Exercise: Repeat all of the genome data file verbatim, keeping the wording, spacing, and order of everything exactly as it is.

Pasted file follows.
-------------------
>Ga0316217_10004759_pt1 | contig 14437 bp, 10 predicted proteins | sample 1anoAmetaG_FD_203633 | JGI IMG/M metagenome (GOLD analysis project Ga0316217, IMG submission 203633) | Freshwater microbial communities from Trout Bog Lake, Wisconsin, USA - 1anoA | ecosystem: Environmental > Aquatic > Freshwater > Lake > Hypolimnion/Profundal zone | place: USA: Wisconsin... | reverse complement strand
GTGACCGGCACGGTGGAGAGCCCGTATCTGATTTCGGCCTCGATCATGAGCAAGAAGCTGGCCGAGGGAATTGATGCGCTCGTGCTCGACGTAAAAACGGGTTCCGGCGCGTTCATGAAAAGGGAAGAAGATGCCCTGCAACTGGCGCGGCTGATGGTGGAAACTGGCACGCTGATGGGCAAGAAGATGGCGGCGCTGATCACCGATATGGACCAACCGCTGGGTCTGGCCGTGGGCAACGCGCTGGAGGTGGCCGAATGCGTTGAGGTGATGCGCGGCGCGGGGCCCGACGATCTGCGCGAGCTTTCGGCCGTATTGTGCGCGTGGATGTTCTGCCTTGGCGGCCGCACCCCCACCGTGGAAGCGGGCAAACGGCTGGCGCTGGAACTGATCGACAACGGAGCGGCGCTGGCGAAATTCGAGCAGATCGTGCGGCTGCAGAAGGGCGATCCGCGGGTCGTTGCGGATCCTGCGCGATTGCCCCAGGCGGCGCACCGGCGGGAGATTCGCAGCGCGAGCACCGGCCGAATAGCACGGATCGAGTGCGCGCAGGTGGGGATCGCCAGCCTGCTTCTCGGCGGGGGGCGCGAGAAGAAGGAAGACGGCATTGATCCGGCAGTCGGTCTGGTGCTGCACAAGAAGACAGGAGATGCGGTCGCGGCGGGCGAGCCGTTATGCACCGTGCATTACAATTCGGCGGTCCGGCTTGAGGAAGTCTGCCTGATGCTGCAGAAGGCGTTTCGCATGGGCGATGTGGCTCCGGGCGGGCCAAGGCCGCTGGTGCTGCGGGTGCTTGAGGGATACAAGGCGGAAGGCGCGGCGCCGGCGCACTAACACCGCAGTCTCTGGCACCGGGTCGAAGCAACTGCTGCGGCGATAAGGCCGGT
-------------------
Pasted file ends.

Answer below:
>Ga0316217_10004759_pt1 | contig 14437 bp, 10 predicted proteins | sample 1anoAmetaG_FD_203633 | JGI IMG/M metagenome (GOLD analysis project Ga0316217, IMG submission 203633) | Freshwater microbial communities from Trout Bog Lake, Wisconsin, USA - 1anoA | ecosystem: Environmental > Aquatic > Freshwater > Lake > Hypolimnion/Profundal zone | place: USA: Wisconsin... | reverse complement strand
GTGACCGGCACGGTGGAGAGCCCGTATCTGATTTCGGCCTCGATCATGAGCAAGAAGCTGGCCGAGGGAATTGATGCGCTCGTGCTCGACGTAAAAACGGGTTCCGGCGCGTTCATGAAAAGGGAAGAAGATGCCCTGCAACTGGCGCGGCTGATGGTGGAAACTGGCACGCTGATGGGCAAGAAGATGGCGGCGCTGATCACCGATATGGACCAACCGCTGGGTCTGGCCGTGGGCAACGCGCTGGAGGTGGCCGAATGCGTTGAGGTGATGCGCGGCGCGGGGCCCGACGATCTGCGCGAGCTTTCGGCCGTATTGTGCGCGTGGATGTTCTGCCTTGGCGGCCGCACCCCCACCGTGGAAGCGGGCAAACGGCTGGCGCTGGAACTGATCGACAACGGAGCGGCGCTGGCGAAATTCGAGCAGATCGTGCGGCTGCAGAAGGGCGATCCGCGGGTCGTTGCGGATCCTGCGCGATTGCCCCAGGCGGCGCACCGGCGGGAGATTCGCAGCGCGAGCACCGGCCGAATAGCACGGATCGAGTGCGCGCAGGTGGGGATCGCCAGCCTGCTTCTCGGCGGGGGGCGCGAGAAGAAGGAAGACGGCATTGATCCGGCAGTCGGTCTGGTGCTGCACAAGAAGACAGGAGATGCGGTCGCGGCGGGCGAGCCGTTATGCACCGTGCATTACAATTCGGCGGTCCGGCTTGAGGAAGTCTGCCTGATGCTGCAGAAGGCGTTTCGCATGGGCGATGTGGCTCCGGGCGGGCCAAGGCCGCTGGTGCTGCGGGTGCTTGAGGGATACAAGGCGGAAGGCGCGGCGCCGGCGCACTAACACCGCAGTCTCTGGCACCGGGTCGAAGCAACTGCTGCGGCGATAAGGCCGGT